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Carnival passenger who tested positive for coronavirus on cruise dies

The company says it was unlikely the 77-year-old woman caught the virus on the ship

The Carnival Vista. (Chandan Khanna/AFP via Getty Images)

A passenger aboard a Carnival Cruise Line ship that left from Galveston, Tex., in late July has died.

Marilyn Tackett, a 77-year-old woman from Oklahoma, died this month after contracting the coronavirus. She was among the 27 reported positive cases aboard the Carnival Vista, one of the highest number of publicly recorded cases on a ship sailing from the United States since cruises restarted this summer, The Washington Post reported.

All 27 people who tested positive were vaccinated, according to health authorities in Belize, one of the ship’s destinations.

Passengers and crew on multiple ships leaving the U.S. or Caribbean have tested positive for the virus since June, but most cases have been mild or asymptomatic. Cruise lines are sailing with the vast majority of passengers vaccinated in an effort to avoid the outbreaks and deaths that grounded the industry early last year.

Carnival requires anyone over 12 on its ships to be vaccinated, with extremely limited exemptions available for those who have medical conditions that don’t allow for inoculation. The cruise line — as well as some competitors — tightened its protocols in recent days as more destinations put vaccine requirements in place for passengers.

Carnival Cruise to require vaccination proof for all passengers 12 and over

The cruise operator added a requirement on Aug. 14 — the day Tackett died — that even vaccinated passengers would have to show proof of a negative coronavirus test taken within three days of boarding. Earlier this month, Carnival started mandating masks for all passengers in certain crowded indoor areas like elevators, shops, the casino and entertainment venues.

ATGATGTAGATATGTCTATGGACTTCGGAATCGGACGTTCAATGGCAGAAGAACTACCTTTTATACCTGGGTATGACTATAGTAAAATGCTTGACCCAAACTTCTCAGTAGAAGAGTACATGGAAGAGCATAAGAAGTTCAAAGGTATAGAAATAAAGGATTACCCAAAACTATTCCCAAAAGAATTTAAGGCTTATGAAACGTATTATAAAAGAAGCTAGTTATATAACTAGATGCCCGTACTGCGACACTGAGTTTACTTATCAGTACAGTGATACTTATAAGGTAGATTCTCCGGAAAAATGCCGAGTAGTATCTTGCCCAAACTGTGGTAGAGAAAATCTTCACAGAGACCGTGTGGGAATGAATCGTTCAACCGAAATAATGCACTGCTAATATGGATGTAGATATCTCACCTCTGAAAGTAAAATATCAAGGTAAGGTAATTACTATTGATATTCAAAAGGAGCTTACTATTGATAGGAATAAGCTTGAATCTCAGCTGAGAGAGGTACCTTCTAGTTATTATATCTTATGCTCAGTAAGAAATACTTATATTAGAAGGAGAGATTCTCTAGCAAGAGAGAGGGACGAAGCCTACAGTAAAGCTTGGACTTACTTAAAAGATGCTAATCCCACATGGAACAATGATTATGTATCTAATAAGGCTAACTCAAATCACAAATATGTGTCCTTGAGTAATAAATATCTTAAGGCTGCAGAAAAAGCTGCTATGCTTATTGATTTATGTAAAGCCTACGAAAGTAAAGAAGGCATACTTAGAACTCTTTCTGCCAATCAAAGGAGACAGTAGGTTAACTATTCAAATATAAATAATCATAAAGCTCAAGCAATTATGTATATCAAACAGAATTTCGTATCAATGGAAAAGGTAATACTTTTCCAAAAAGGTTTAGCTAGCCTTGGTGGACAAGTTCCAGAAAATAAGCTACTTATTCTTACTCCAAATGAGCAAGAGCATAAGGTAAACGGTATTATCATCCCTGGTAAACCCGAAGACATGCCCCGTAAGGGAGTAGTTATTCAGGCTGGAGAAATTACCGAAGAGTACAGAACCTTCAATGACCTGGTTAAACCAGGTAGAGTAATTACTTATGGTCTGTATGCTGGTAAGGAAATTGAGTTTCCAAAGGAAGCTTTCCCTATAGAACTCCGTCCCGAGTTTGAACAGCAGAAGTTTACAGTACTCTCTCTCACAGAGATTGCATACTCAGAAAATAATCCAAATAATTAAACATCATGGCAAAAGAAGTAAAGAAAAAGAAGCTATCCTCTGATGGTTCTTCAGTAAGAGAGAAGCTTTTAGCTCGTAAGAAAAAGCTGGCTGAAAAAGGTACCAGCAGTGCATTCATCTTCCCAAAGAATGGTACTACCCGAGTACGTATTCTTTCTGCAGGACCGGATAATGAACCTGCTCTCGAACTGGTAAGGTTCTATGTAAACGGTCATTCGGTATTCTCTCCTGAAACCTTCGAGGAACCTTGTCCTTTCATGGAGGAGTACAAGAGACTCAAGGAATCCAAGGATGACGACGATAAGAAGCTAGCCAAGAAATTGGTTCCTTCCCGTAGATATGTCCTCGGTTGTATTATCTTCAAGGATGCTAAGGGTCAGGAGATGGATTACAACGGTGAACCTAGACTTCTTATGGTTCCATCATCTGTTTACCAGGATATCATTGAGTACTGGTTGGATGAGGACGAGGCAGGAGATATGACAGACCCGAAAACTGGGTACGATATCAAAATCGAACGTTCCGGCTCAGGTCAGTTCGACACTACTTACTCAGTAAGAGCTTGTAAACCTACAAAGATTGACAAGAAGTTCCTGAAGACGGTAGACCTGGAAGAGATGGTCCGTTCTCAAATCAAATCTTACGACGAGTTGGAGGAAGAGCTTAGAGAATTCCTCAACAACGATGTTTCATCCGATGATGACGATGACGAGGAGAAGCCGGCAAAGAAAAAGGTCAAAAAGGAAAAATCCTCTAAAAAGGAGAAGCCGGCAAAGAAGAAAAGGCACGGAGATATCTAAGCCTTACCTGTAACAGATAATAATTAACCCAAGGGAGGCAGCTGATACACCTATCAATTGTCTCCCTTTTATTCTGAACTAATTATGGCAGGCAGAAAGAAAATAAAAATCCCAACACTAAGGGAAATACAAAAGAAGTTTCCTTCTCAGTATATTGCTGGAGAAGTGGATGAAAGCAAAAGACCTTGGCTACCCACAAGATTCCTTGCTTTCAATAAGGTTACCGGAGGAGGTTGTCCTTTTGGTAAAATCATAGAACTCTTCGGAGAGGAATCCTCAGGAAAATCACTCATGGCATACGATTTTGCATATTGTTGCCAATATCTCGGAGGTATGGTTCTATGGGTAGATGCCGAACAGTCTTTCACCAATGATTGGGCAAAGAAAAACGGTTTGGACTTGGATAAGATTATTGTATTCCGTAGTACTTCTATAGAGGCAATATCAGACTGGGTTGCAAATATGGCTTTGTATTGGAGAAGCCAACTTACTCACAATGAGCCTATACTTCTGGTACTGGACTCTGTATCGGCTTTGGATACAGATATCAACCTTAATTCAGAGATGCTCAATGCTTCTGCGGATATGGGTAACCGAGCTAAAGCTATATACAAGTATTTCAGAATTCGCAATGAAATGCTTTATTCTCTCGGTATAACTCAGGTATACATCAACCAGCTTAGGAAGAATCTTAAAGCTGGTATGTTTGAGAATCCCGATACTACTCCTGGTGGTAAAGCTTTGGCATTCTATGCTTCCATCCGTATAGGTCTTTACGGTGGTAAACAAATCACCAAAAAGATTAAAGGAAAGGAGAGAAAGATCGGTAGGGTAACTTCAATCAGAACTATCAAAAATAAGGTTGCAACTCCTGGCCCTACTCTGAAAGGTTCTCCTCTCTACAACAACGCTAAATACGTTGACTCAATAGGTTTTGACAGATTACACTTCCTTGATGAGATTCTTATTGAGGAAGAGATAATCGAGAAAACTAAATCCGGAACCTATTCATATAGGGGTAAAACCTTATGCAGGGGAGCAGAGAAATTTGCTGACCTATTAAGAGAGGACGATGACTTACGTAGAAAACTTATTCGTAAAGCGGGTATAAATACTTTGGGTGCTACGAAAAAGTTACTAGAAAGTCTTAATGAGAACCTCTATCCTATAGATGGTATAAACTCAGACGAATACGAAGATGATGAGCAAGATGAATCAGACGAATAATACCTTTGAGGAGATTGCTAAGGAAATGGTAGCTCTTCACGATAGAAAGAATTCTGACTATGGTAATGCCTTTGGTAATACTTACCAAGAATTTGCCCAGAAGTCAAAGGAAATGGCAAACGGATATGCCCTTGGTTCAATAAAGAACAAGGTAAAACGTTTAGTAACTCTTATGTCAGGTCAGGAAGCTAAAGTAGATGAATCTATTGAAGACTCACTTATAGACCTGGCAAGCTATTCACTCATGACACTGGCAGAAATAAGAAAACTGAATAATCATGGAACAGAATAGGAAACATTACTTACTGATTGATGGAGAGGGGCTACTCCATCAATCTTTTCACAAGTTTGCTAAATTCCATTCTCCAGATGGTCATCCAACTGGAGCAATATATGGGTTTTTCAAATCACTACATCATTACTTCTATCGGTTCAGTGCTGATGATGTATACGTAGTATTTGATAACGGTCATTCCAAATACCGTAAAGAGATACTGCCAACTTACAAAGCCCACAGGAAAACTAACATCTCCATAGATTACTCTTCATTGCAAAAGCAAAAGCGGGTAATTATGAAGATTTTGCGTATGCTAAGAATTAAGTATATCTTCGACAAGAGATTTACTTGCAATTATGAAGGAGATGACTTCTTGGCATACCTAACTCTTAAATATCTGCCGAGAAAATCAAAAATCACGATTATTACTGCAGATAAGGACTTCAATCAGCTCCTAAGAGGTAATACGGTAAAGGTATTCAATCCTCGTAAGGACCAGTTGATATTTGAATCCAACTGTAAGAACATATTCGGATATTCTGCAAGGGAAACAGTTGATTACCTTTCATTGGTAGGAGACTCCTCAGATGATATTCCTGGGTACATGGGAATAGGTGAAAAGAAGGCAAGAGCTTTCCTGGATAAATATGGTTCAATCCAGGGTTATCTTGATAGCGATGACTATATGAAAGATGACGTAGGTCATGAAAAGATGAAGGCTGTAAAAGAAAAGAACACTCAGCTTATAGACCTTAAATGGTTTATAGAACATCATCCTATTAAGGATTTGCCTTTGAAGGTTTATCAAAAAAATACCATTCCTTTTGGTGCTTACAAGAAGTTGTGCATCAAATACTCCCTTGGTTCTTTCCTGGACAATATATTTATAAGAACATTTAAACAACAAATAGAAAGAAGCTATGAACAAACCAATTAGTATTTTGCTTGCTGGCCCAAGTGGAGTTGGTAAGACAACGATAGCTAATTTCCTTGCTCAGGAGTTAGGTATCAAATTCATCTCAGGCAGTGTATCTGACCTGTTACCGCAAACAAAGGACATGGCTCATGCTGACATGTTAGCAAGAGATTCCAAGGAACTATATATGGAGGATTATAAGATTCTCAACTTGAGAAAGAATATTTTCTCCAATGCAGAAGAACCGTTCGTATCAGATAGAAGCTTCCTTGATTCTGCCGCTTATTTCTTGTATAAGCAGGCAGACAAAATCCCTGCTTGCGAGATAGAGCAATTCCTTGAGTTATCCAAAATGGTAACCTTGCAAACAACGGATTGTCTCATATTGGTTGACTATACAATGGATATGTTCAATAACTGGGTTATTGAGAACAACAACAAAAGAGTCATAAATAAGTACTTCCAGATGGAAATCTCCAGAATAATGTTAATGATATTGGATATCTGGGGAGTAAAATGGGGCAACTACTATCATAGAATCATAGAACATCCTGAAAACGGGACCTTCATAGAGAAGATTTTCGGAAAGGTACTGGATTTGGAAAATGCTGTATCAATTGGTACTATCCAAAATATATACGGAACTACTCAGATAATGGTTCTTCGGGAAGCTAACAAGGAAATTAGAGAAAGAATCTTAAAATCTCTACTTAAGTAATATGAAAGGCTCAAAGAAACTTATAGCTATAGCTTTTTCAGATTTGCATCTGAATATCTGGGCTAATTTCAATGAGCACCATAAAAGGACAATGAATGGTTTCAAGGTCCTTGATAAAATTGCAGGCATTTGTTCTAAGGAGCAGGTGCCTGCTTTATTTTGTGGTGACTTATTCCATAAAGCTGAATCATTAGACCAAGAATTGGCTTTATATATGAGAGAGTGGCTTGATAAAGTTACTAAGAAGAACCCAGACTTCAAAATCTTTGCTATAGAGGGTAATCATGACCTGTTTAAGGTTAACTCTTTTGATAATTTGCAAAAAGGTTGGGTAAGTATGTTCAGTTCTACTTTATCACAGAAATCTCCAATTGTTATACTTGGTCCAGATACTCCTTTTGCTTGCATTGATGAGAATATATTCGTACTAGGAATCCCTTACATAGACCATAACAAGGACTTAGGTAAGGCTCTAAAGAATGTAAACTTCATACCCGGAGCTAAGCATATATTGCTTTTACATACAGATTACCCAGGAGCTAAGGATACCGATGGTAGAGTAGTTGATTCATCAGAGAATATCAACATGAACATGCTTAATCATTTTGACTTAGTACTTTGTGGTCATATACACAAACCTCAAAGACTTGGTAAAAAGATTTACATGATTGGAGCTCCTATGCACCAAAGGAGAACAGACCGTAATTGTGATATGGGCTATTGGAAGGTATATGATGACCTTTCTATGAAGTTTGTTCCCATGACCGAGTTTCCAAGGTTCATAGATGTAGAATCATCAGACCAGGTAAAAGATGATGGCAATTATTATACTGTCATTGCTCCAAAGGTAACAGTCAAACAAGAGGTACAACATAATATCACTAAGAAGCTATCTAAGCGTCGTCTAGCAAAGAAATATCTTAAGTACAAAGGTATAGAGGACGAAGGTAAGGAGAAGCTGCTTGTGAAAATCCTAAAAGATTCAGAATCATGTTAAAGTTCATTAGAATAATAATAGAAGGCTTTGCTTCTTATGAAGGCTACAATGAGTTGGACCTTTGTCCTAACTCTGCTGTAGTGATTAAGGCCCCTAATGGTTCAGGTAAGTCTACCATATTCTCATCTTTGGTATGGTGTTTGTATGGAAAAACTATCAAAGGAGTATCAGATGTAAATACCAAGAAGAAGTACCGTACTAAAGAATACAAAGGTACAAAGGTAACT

Those newer measures were not in place yet when Tackett boarded Carnival Vista on July 31. She was excited to take her first trip abroad when she set sail, according to a GoFundMe page created by one of her grandchildren. But during the trip, she tested positive for covid-19 and had to be placed on a ventilator in Belize, her family said. The other 26 people who tested positive on the ship were crew members who were in isolation on board.

She was transported back to Tulsa on Aug. 6 and received treatment until her death just eight days later, according to the crowdfunding page.

“Memaw fought as long as she could,” the family said in a statement. “To know she’s reunited with lost loved ones and that she’s basking in The Lord’s presence now is a huge comfort.”

Covid will find its way onto cruises. The critical thing is what happens next.

Tackett’s family did not immediately respond to a request for comment.

Carnival Cruise Line told The Washington Post in a statement that the company was sad to hear about Tackett’s death, but also said she "almost certainly did not contract COVID on our ship."

“We have continued to provide support to her family and are not going to add to their sadness by commenting further,” the statement said.

Cruise executives acknowledge the difficulty of keeping the virus off ships, but emphasize that they have put measures into place to keep infections from spreading throughout the ship. According to the Centers for Disease Control and Prevention, 23 ships carrying passengers in the U.S. — or planning to come to the U.S. — had reported covid cases in the past seven days as of Friday.

“Unfortunately, no venue on land or at sea is COVID-free right now, but we are committed to protecting the health and safety of our guests, crew and the communities we visit and have not hesitated to act quickly and go beyond existing public health guidelines,” Carnival said in its statement.

Coronavirus: What you need to know

Where do things stand? See the latest covid numbers in the U.S. and across the world. In the U.S., pandemic trends have shifted and now White people are more likely to die from covid than Black people.

The state of public health: Conservative and libertarian forces have defanged much of the nation’s public health system through legislation and litigation as the world staggers into the fourth year of covid.

Grief and the pandemic: A Washington Post reporter covered the coronavirus — and then endured the death of her mother from covid-19. She offers a window into grief and resilience.

Would we shut down again? What will the United States do the next time a deadly virus comes knocking on the door?

Vaccines: The CDC recommends that everyone age 5 and older get an updated covid booster shot. New federal data shows adults who received the updated shots cut their risk of being hospitalized with covid-19 by 50 percent. Here’s guidance on when you should get the omicron booster and how vaccine efficacy could be affected by your prior infections.

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